Last September, UberEats, the food delivery arm of Uber, made a bit of a splash when it launched in the Middle East. The American ridesharing company has a good track record of successful international expansions, but in entering the Middle Eastern branch of UberEats, the company is facing two related problems: local competitor Talabat and the nuances of the region itself.
In this post, we’ll use social media analytics to evaluate the first months of UberEats’ presence in the Middle East as well as look more broadly at the question of how the competing forces of global and local are likely to interact in the Middle East’s adoption (or not) of the sharing economy.
Joining the Conversation
Although UberEats made some noise when it initially launched in the Middle East, it is facing an uphill battle.
Looking initially at the share of voice of both brands in the Middle East, we find that the more established brand, Talabat, appears to be winning out over UberEats, obtaining 82% of the conversation since 2015.
However, when we look closer we see that in the short time it’s been active, UberEats has already made up a lot of ground. As you can see, Talabat’s hold on the majority share of the conversation drops dramatically to sometimes as low as 10% at points in October and January. UberEats dominates the conversation share, obtaining as much as 90% of the conversation at several points since September 2016.
But conversation volume only gives us part of the picture. Another important question is: How do Middle Eastern consumers feel about the two competitors?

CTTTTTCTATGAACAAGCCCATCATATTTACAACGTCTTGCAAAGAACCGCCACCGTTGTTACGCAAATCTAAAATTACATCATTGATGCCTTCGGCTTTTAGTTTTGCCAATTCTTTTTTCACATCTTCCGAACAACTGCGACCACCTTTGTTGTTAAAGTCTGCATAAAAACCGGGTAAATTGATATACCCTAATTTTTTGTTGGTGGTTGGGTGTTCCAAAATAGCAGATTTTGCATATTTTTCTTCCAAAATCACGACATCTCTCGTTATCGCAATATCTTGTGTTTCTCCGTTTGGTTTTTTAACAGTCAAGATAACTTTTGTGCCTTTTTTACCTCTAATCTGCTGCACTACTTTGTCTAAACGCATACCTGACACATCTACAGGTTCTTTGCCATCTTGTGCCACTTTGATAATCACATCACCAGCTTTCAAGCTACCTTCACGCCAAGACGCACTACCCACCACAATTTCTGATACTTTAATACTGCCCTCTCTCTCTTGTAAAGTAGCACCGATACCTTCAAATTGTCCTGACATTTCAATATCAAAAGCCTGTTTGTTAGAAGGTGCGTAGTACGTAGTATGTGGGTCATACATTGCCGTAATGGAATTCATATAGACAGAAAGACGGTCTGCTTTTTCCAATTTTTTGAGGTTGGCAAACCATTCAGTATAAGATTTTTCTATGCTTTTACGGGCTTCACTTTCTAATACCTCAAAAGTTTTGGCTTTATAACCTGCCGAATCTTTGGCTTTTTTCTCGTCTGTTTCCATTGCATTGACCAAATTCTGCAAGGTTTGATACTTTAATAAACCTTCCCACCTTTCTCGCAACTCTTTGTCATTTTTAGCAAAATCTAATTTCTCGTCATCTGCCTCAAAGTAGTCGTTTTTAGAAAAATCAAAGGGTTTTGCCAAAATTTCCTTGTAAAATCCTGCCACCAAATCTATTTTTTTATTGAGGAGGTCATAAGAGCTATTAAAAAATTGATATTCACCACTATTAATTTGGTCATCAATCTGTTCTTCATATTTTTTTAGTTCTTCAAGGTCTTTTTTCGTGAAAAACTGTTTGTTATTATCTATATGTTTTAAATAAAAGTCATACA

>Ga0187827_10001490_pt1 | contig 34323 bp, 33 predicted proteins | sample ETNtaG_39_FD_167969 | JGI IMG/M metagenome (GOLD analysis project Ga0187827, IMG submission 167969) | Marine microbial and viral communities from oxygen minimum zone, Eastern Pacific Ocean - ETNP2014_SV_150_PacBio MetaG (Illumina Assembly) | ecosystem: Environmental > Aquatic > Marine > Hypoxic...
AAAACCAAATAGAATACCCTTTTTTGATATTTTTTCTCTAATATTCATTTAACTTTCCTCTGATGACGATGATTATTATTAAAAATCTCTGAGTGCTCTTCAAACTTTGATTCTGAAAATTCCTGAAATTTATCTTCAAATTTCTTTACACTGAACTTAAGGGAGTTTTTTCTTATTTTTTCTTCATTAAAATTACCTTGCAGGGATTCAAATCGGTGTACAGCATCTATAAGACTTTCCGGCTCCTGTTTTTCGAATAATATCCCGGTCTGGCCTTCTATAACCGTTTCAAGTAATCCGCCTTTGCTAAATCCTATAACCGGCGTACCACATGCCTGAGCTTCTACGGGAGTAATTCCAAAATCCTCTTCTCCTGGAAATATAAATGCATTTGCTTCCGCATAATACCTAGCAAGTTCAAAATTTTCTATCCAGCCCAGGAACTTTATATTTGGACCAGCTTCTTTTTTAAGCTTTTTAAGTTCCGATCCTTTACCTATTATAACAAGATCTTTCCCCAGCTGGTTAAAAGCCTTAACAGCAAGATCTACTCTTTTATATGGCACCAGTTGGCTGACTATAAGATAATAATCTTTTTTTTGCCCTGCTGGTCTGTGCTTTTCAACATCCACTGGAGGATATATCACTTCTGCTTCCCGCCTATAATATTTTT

An examination of sentiment finds both UberEats and Talabat services turning out happy customers overall, each eliciting significantly more positive posts than negative.
Positive conversation around UberEats centers around its wide variety and free first order, while negative feedback stems mostly from delivery issues. Positive comments for Talabat focus on the app’s convenience, great customer care and service, as well as the company’s recent rebranding and app upgrade. Negative comments for Talabat revolve mostly around technical issues.
The Geography of Meal Delivery
An interesting finding around these services comes from a marked regionalisation of their use. The graphs below depict the number of posts for each delivery service per country. While the UAE shows up in the top 3 for both companies, almost 50% of the posts about UberEats come from this region, followed distantly by Saudi Arabia with 19%. Talabat, on the other hand, sees most of it’s conversation coming from Kuwait, with 36% of the posts. This is followed by the UAE at 26%, and Bahrain at almost 20%.
As UberEats tenure in the region progresses, it will interesting to see if they will be able to continue its current rate of growth and popularity, or if they will succumb to the same post-launch pitfalls as Uber Taxi.
To find out more about how local competitors are stacking up against international sharing economy conglomerates in the Middle East and much more, pre-register to receive our Middle East Consumer Trends Report launching March 1st, 2017 here.